Why every year do people have to cry like baby's cause someone else is doing something different. I grew up out side of Monroe, La and for 10 years now we have hunted standing flooded corn. You can grow it and hunt it as long has you do not knock it down in anyway. Just like dove fields and hunting over sunflowers or milo.

I would think some of you guys in this post have to be in there 30's to 40's and have been hunting at least 15-20 years and by now should knows Louisiana hunting laws and regulations.

I have also hunted the marsh which is nothing wrong with that but I can promise you that a bunch of teal, spoonbills, grey's and maybe a mallard or two every year out the marsh does not hold up to the number of mallards we kill every year in corn fields. I can name 3 other hunting places in north La that also hunt flooded corn/soybean fields that are not harvest and they also hammer mallards all year.

Info spoonies and teal never land in our corn fields never seen one and three fields over from our corn we have millet that we plant and the spoonies and teal wrapup over there. We kill mallards, widgeon, pintails, and woodies out the corn fields.

We have 4 fields 32 acers of flooded corn that is standing and last year was our worst year due to weather and we still killed 462 mallards out of it. 6 to 8 guys and thats it in our club no pit blinds you stand and hunt

So you marsh hunters good luck I hope you guys have a great year btu I rather stick to corn fields and timber

When I said spoonies and teal I was kinda giving a refrence to that alot of place's you dont get what you pay for. heck Ill shoot spoonies and teal all day long with a ear to ear smile on my face. I was just saying someplace's are like that not all, I know of good place's and bad one's. I know some place's smoke the ducks. Im not trying to nock the way anybody hunts Ive hunted in field not standing corn but milo and beans and rice,I guess it just didnt come out the way I ment it. And FYI im not a marsh hunter I may hunt it a little bit ,but I spend most of my hunts In north LA In the Timber.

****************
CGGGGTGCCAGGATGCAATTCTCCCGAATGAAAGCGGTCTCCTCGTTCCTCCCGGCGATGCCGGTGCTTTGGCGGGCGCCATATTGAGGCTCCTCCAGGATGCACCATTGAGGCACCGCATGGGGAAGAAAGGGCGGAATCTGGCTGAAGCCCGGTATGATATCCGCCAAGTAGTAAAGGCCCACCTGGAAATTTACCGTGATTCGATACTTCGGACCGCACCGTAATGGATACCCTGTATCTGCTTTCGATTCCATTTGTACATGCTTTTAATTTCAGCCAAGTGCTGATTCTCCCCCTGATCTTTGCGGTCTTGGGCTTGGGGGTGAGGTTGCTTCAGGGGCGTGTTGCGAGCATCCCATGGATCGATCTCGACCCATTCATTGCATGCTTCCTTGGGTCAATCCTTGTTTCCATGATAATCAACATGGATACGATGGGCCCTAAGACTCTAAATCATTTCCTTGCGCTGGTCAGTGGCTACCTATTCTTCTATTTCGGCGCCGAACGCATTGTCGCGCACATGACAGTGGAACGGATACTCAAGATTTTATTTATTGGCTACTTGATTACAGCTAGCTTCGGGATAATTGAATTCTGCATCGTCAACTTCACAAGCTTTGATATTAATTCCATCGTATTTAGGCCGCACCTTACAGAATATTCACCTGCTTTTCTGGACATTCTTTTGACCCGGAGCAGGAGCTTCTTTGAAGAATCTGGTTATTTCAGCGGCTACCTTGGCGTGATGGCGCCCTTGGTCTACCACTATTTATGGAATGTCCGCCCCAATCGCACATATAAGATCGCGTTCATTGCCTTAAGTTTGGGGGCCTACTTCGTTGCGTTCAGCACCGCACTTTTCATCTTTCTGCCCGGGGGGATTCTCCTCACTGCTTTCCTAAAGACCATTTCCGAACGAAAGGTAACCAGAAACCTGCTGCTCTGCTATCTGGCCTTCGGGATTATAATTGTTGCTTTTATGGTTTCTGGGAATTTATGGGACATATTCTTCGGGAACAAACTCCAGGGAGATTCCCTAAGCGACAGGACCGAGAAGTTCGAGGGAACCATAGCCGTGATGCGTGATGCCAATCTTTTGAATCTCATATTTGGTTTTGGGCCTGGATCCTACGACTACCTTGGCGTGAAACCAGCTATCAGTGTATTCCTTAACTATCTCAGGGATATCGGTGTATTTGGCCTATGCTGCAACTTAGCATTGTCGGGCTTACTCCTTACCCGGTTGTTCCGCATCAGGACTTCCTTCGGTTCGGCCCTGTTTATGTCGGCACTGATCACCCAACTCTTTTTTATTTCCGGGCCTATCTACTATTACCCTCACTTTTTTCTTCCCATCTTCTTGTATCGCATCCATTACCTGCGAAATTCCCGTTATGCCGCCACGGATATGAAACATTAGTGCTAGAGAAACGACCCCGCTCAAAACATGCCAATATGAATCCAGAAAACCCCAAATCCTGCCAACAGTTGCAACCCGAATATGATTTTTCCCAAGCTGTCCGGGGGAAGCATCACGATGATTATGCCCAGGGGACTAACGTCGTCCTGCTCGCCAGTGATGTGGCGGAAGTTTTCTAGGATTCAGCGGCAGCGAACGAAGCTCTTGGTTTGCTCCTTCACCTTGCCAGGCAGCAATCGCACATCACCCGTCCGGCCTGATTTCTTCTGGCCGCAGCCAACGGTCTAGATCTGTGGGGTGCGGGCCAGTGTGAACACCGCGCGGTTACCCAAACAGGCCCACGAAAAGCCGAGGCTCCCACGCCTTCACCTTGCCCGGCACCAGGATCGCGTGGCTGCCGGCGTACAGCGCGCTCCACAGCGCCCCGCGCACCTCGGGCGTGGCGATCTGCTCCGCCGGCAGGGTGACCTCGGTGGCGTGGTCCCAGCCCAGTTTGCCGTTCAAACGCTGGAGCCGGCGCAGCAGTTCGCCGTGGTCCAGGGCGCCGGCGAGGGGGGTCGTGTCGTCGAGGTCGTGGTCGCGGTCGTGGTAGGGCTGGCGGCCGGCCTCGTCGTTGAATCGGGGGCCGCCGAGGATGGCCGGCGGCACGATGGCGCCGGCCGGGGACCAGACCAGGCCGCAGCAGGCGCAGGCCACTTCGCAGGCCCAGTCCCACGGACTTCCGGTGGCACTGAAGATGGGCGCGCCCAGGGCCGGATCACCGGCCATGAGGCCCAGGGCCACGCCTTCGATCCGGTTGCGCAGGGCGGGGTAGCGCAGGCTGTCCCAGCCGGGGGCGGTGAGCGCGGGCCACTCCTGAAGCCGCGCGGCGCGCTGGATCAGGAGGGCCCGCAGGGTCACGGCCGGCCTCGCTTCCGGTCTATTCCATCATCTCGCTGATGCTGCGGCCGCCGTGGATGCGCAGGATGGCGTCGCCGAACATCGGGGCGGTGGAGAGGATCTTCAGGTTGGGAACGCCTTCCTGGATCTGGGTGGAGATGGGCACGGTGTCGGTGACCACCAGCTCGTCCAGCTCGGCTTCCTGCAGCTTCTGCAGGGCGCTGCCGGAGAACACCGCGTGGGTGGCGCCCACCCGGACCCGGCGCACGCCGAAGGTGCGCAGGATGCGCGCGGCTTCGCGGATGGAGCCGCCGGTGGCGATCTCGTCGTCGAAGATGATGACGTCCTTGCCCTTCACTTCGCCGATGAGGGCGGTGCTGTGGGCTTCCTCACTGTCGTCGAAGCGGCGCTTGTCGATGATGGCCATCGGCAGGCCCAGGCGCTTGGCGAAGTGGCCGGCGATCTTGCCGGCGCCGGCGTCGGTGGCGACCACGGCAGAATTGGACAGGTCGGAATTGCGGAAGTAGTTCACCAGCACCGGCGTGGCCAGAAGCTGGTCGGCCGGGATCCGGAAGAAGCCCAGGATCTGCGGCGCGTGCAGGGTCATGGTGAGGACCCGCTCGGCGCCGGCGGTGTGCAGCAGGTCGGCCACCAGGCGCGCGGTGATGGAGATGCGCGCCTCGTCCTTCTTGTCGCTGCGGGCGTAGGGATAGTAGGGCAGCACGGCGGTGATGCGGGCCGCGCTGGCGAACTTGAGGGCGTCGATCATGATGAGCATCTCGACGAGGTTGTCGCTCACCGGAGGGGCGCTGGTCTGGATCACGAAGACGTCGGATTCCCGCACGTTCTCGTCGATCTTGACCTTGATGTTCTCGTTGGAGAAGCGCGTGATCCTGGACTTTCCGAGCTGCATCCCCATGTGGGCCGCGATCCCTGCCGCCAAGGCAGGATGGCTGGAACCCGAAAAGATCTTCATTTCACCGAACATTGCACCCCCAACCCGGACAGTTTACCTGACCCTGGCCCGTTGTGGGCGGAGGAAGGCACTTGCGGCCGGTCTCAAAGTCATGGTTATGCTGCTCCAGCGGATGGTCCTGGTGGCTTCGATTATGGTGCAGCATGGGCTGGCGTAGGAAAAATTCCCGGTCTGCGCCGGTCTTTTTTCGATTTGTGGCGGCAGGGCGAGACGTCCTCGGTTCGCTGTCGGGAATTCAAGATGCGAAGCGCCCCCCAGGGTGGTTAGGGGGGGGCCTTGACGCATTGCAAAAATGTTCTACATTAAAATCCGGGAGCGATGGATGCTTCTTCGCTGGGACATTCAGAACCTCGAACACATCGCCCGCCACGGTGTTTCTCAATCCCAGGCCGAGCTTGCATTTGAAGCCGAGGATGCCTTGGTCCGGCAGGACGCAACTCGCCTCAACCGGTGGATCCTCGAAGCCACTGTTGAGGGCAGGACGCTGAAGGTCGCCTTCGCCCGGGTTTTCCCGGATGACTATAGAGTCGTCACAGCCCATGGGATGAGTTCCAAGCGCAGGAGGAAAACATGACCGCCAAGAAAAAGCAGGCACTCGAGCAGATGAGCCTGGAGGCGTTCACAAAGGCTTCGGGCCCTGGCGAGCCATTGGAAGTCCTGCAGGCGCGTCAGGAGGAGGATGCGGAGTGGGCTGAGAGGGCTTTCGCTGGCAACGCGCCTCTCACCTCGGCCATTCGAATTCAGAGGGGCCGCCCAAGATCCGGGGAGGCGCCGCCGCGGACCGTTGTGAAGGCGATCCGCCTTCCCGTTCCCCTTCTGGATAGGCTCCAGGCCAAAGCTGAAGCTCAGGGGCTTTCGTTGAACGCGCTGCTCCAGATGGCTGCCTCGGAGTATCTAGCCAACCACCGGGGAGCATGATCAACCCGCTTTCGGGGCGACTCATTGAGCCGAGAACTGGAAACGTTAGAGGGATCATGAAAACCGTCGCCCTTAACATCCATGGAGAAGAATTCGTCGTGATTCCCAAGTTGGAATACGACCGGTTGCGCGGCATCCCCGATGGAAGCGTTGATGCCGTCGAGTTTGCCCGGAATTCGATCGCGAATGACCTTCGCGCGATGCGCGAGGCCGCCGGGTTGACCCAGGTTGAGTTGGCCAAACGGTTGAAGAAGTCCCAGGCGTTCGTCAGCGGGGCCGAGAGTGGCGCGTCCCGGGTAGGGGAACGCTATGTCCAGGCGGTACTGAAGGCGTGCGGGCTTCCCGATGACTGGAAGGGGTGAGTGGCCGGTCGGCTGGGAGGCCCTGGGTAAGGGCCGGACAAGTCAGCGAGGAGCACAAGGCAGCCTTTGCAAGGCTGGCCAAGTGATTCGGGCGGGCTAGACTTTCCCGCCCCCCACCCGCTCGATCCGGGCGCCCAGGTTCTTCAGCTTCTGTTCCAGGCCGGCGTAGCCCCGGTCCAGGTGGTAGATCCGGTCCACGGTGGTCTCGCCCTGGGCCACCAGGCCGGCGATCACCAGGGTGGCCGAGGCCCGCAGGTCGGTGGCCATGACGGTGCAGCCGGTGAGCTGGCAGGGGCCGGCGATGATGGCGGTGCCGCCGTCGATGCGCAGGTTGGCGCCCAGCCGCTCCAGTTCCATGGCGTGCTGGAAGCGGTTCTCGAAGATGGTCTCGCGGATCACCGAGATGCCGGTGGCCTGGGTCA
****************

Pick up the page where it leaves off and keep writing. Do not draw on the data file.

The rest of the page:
you made my point green head getter i will never cry over a stupid duck, but still you are avoiding the question whats the diffrence between planting corn and throwing it out you think the ducks are in your field to eat the corn stalks no there eating the corn if there was no corn or milo there would be no were near the ducks and if you didnt flood it there would be no ducks because the corn would just stay upright and on the stalks the water causes the stalks to fall into the water. thank you for makeing my point

its legal alright but the question is why
Waterfowl Hunting and Baiting

Waterfowl and other migratory birds are a national resource protected under the Migratory Bird Treaty Act. Hunting waterfowl is a popular sport in many parts of the country. Federal and State regulations help ensure that these birds continue to thrive while providing hunting opportunities.

Federal baiting regulations define key terms for hunters and land managers, and clarify conditions under which you may legally hunt waterfowl. As a waterfowl hunter or land manager, it is your responsibility to know and obey all Federal and State laws that govern the sport. State regulations can be more restrictive than Federal regulations.

Waterfowl baiting regulations apply to ducks, geese, swans, coots, and cranes.

Federal regulations are more restrictive for waterfowl hunting than for hunting doves and other migratory game birds. You should carefully review the Federal regulations. You may also want to check our information on dove hunting and baiting .

What Is Baiting?

You cannot hunt waterfowl by the aid of baiting or on or over any baited area where you know or reasonably should know that the area is or has been baited.